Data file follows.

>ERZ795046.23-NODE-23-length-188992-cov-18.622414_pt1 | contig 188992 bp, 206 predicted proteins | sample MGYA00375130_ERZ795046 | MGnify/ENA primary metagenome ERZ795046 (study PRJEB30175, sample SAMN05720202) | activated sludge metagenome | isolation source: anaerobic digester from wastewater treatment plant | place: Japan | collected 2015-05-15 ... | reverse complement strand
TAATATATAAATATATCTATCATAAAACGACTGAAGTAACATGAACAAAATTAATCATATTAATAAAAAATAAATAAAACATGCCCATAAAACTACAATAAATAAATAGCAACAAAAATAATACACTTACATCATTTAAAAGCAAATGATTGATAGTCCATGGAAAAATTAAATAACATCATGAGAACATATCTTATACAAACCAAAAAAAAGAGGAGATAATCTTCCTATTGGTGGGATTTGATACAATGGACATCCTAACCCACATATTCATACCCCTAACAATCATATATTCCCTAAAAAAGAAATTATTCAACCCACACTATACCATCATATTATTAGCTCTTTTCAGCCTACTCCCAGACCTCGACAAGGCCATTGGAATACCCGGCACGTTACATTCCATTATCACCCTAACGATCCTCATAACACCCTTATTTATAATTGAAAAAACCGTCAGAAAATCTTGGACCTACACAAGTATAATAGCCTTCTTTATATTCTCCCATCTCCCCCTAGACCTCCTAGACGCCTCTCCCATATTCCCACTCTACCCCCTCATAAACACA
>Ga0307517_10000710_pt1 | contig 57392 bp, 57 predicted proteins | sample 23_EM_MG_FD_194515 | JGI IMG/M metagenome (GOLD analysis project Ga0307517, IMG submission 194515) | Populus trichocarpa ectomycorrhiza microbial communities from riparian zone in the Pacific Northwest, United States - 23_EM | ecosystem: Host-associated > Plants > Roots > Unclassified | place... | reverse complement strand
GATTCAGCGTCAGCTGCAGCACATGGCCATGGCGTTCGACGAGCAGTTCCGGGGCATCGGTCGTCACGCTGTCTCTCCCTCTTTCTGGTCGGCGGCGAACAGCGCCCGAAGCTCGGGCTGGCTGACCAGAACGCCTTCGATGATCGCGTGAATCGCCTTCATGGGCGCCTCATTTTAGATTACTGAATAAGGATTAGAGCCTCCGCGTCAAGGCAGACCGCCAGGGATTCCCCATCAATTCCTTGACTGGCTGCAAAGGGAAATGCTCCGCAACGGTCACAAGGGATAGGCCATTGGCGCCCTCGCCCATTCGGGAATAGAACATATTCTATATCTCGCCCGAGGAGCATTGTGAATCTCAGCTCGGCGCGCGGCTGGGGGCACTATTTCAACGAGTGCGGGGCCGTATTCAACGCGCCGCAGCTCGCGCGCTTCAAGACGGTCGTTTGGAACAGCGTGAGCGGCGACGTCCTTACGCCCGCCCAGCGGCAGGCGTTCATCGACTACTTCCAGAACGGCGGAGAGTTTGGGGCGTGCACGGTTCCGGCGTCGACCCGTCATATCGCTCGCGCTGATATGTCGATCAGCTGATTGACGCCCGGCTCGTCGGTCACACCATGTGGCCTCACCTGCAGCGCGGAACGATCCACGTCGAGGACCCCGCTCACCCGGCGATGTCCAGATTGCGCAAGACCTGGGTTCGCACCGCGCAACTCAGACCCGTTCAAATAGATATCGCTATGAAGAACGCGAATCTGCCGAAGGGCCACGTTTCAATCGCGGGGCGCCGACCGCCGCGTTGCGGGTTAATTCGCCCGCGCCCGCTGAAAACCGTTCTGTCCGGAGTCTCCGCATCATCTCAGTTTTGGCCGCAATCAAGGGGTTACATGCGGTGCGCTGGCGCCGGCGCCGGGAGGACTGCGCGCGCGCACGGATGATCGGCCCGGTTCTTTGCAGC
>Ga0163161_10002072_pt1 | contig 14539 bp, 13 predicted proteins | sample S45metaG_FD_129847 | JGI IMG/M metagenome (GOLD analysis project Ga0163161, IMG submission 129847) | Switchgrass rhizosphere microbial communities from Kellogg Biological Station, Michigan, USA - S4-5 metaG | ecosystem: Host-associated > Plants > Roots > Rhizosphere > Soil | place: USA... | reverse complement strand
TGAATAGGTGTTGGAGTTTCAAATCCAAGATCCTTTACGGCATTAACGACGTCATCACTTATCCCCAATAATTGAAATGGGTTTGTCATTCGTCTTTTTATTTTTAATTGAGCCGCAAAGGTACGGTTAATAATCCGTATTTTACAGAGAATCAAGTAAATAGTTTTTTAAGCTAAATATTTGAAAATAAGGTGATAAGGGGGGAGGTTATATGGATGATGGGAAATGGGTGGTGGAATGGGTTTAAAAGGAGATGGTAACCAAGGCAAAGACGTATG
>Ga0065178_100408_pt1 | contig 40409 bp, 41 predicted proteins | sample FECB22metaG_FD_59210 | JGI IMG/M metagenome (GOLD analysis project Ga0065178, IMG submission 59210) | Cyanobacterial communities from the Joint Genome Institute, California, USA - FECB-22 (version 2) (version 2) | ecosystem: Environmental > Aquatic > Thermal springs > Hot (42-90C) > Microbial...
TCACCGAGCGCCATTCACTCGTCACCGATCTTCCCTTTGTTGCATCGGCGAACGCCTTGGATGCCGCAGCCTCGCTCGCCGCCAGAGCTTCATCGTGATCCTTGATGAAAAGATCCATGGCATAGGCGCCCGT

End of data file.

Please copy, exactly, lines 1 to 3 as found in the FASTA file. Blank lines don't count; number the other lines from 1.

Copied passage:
>ERZ795046.23-NODE-23-length-188992-cov-18.622414_pt1 | contig 188992 bp, 206 predicted proteins | sample MGYA00375130_ERZ795046 | MGnify/ENA primary metagenome ERZ795046 (study PRJEB30175, sample SAMN05720202) | activated sludge metagenome | isolation source: anaerobic digester from wastewater treatment plant | place: Japan | collected 2015-05-15 ... | reverse complement strand
TAATATATAAATATATCTATCATAAAACGACTGAAGTAACATGAACAAAATTAATCATATTAATAAAAAATAAATAAAACATGCCCATAAAACTACAATAAATAAATAGCAACAAAAATAATACACTTACATCATTTAAAAGCAAATGATTGATAGTCCATGGAAAAATTAAATAACATCATGAGAACATATCTTATACAAACCAAAAAAAAGAGGAGATAATCTTCCTATTGGTGGGATTTGATACAATGGACATCCTAACCCACATATTCATACCCCTAACAATCATATATTCCCTAAAAAAGAAATTATTCAACCCACACTATACCATCATATTATTAGCTCTTTTCAGCCTACTCCCAGACCTCGACAAGGCCATTGGAATACCCGGCACGTTACATTCCATTATCACCCTAACGATCCTCATAACACCCTTATTTATAATTGAAAAAACCGTCAGAAAATCTTGGACCTACACAAGTATAATAGCCTTCTTTATATTCTCCCATCTCCCCCTAGACCTCCTAGACGCCTCTCCCATATTCCCACTCTACCCCCTCATAAACACA
>Ga0307517_10000710_pt1 | contig 57392 bp, 57 predicted proteins | sample 23_EM_MG_FD_194515 | JGI IMG/M metagenome (GOLD analysis project Ga0307517, IMG submission 194515) | Populus trichocarpa ectomycorrhiza microbial communities from riparian zone in the Pacific Northwest, United States - 23_EM | ecosystem: Host-associated > Plants > Roots > Unclassified | place... | reverse complement strand